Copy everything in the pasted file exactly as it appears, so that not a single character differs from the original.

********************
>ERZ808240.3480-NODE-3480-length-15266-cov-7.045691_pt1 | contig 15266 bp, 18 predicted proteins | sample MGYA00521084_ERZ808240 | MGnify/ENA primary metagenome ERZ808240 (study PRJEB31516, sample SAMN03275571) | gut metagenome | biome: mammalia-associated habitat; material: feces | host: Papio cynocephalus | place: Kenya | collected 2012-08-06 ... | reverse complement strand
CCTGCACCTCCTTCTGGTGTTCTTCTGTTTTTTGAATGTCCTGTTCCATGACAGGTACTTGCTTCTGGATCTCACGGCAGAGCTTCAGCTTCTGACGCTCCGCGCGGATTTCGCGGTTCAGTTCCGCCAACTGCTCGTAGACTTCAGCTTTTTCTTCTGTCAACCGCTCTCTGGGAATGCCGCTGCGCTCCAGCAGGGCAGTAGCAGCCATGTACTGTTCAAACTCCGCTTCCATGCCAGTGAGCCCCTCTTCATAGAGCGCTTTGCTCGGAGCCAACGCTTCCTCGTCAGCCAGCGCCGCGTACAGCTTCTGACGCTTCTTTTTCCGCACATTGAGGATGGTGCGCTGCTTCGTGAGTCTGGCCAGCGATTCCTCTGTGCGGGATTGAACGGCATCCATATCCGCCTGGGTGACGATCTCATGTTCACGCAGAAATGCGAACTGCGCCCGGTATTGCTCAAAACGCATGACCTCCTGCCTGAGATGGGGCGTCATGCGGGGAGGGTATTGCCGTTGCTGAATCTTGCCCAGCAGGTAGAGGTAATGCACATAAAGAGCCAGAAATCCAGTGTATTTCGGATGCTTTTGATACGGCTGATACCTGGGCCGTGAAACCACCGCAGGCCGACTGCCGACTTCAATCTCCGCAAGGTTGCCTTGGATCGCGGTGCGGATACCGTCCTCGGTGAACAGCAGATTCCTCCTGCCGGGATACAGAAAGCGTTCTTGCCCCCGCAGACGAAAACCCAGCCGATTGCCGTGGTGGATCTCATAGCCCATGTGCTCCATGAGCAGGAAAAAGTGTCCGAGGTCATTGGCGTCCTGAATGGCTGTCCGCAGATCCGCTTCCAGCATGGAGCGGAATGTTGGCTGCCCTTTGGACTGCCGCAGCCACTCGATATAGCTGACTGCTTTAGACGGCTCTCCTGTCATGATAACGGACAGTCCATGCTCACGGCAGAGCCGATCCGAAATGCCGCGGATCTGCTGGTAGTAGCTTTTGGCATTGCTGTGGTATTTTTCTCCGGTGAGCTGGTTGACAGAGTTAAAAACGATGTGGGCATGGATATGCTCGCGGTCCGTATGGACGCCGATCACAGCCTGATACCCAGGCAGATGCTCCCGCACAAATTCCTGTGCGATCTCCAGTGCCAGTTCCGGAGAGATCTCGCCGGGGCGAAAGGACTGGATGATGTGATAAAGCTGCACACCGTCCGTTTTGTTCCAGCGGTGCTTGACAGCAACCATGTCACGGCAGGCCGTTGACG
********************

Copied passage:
>ERZ808240.3480-NODE-3480-length-15266-cov-7.045691_pt1 | contig 15266 bp, 18 predicted proteins | sample MGYA00521084_ERZ808240 | MGnify/ENA primary metagenome ERZ808240 (study PRJEB31516, sample SAMN03275571) | gut metagenome | biome: mammalia-associated habitat; material: feces | host: Papio cynocephalus | place: Kenya | collected 2012-08-06 ... | reverse complement strand
CCTGCACCTCCTTCTGGTGTTCTTCTGTTTTTTGAATGTCCTGTTCCATGACAGGTACTTGCTTCTGGATCTCACGGCAGAGCTTCAGCTTCTGACGCTCCGCGCGGATTTCGCGGTTCAGTTCCGCCAACTGCTCGTAGACTTCAGCTTTTTCTTCTGTCAACCGCTCTCTGGGAATGCCGCTGCGCTCCAGCAGGGCAGTAGCAGCCATGTACTGTTCAAACTCCGCTTCCATGCCAGTGAGCCCCTCTTCATAGAGCGCTTTGCTCGGAGCCAACGCTTCCTCGTCAGCCAGCGCCGCGTACAGCTTCTGACGCTTCTTTTTCCGCACATTGAGGATGGTGCGCTGCTTCGTGAGTCTGGCCAGCGATTCCTCTGTGCGGGATTGAACGGCATCCATATCCGCCTGGGTGACGATCTCATGTTCACGCAGAAATGCGAACTGCGCCCGGTATTGCTCAAAACGCATGACCTCCTGCCTGAGATGGGGCGTCATGCGGGGAGGGTATTGCCGTTGCTGAATCTTGCCCAGCAGGTAGAGGTAATGCACATAAAGAGCCAGAAATCCAGTGTATTTCGGATGCTTTTGATACGGCTGATACCTGGGCCGTGAAACCACCGCAGGCCGACTGCCGACTTCAATCTCCGCAAGGTTGCCTTGGATCGCGGTGCGGATACCGTCCTCGGTGAACAGCAGATTCCTCCTGCCGGGATACAGAAAGCGTTCTTGCCCCCGCAGACGAAAACCCAGCCGATTGCCGTGGTGGATCTCATAGCCCATGTGCTCCATGAGCAGGAAAAAGTGTCCGAGGTCATTGGCGTCCTGAATGGCTGTCCGCAGATCCGCTTCCAGCATGGAGCGGAATGTTGGCTGCCCTTTGGACTGCCGCAGCCACTCGATATAGCTGACTGCTTTAGACGGCTCTCCTGTCATGATAACGGACAGTCCATGCTCACGGCAGAGCCGATCCGAAATGCCGCGGATCTGCTGGTAGTAGCTTTTGGCATTGCTGTGGTATTTTTCTCCGGTGAGCTGGTTGACAGAGTTAAAAACGATGTGGGCATGGATATGCTCGCGGTCCGTATGGACGCCGATCACAGCCTGATACCCAGGCAGATGCTCCCGCACAAATTCCTGTGCGATCTCCAGTGCCAGTTCCGGAGAGATCTCGCCGGGGCGAAAGGACTGGATGATGTGATAAAGCTGCACACCGTCCGTTTTGTTCCAGCGGTGCTTGACAGCAACCATGTCACGGCAGGCCGTTGACG